televised broadcast with a ‘general strike’ unless they were prepared to
come to heel and accept cuts in their rights and conditions.

In both 1972 and, particularly, in the 1974 miners’ strike, the
possibility of a general strike loomed. The strategists of capital have
pondered the events of the past, have seen what happened in 1926 and are
prepared, if necessary, to deploy the same means to defeat the working

In the 1980s, under Thatcher, the issue of a general strike to topple
her government was again raised. In a similar situation, which could
occur in Britain and in Europe in the next stage, the capitalists will
be drawing on the lessons from the past. The working class, for its
part, must also explore the events like 1926 to see how best to prepare
for a similar situation in the future. We hope that this book will be a
step towards realising that goal.

The 1926 General Strike posed the question of who ran society, with
local workers’ committees controlling the distribution of goods etc.
If there was a general strike in Britain today, would it be similar?

There are some differences between the situations in 1926 and even
France 1968, and the situation today in Britain and Europe. This is
particularly evident on the issue of the political outlook, or
consciousness, of the working class, then and now.

In both 1926 and 1968, there was a widespread awareness and
attraction to the ideas of socialism as the alternative to capitalism.

However, with the collapse of Stalinism, and with it the planned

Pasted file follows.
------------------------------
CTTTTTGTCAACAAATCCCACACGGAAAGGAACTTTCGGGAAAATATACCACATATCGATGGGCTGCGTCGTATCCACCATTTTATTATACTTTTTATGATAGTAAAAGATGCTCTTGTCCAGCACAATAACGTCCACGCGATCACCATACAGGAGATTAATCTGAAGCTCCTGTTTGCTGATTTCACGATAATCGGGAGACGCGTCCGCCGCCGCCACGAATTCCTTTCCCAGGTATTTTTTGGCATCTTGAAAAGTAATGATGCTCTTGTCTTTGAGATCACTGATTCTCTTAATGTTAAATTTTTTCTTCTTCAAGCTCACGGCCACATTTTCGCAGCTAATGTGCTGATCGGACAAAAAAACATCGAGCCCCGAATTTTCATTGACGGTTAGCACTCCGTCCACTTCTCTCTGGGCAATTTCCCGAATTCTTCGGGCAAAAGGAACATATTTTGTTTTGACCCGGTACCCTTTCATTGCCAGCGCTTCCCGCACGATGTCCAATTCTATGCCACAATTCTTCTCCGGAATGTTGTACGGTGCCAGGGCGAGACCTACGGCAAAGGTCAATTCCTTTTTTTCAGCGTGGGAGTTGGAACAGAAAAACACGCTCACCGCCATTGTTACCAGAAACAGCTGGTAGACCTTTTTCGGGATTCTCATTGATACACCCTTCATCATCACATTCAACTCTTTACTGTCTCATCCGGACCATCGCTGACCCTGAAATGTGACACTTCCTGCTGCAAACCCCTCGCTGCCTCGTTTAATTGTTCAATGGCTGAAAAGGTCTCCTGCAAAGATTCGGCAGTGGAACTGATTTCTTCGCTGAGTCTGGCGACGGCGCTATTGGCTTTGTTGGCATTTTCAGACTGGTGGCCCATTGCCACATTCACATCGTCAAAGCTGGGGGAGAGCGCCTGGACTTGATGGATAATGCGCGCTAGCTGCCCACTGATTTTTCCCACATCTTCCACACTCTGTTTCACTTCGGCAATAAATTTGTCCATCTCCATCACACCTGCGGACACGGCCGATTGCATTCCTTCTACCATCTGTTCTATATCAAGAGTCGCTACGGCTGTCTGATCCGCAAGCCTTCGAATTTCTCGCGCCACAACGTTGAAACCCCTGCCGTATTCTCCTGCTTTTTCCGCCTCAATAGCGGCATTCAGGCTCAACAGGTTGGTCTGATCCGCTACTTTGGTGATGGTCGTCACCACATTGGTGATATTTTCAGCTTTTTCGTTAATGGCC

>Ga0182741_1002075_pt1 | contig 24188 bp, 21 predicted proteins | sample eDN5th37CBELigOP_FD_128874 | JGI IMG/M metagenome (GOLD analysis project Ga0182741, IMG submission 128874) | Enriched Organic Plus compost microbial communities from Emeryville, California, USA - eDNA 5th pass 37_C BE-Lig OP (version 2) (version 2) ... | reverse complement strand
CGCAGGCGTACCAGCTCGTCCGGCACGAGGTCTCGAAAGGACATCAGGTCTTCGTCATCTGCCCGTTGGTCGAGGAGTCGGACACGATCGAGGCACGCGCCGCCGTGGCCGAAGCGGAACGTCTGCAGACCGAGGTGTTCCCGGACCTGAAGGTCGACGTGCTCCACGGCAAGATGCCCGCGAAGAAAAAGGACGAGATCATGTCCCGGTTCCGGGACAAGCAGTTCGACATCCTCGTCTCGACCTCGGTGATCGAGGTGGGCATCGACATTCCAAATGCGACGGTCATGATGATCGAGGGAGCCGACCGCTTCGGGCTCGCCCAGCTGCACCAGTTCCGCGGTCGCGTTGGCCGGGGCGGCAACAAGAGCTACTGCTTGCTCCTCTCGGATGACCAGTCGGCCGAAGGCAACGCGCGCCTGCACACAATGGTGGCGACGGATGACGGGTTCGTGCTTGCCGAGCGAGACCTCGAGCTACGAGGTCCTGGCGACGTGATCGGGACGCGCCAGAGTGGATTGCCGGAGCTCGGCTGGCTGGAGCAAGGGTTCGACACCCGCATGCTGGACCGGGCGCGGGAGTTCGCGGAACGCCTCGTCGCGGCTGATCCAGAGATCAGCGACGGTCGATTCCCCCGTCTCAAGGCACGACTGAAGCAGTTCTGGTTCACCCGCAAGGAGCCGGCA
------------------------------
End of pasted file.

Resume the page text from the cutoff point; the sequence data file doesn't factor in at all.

economies of Eastern Europe, the capitalists were able to pursue a huge
campaign against ‘socialism’. In the 1990s, this coincided with an
economic boom and the lurch to the right of the trade union and Labour
leaders. This has thrown back consciousness.

Also, the economic situation is not yet as severe as 1926, and 1968
took place, paradoxically, when the economic boom in France and
elsewhere had not exhausted itself.

On the other hand, the capitalists will pursue their neo-liberal
agenda relentlessly but they will be challenged by a resurgent labour
movement. Inherent in this situation is therefore the possibility of a
general strike.

Because of all these factors taken together, this will probably mean
that power may not be posed immediately in the minds of the working
class. A ‘general strike’ today therefore could initially take the form
of warning strikes to exert mass pressure to extract concessions. But
these would be staging posts along the way towards strikes like 1926.
This is why this event retains its importance today.

At the same time, recent events in Nepal show how an almost classical
general strike of the working class in the cities – supported by a mass
peasant revolt in the rural areas – can develop even today. This strike
posed starkly the question of power before the masses. But the general
strike could not be maintained indefinitely unless power, including the
formation of a workers and peasants’ government, passed decisively into
the hands of the masses.

What would be the most important lessons that we could draw from the
1926 General Strike?

The General Strike of 1926 was a magnificent display of working-class
power. The attempt to trivialise and belittle its significance by
references to strikers playing football with policemen and other
secondary features of the strike is meant to diminish it in the eyes of
the present generation.

This is done quite consciously by capitalist historians together with
the right-wing trade union leaders. They like to think that "never
again" will a general strike occur in Britain. On the contrary, the
situation that is developing in Britain will lead to a mighty collision,
in fact a series of class conflicts between the classes which will put
the issue of the general strike back onto the agenda.

1926 general strike

workers taste power

by Peter Taaffe

Workers taste power, by Peter Taaffe. Cover pic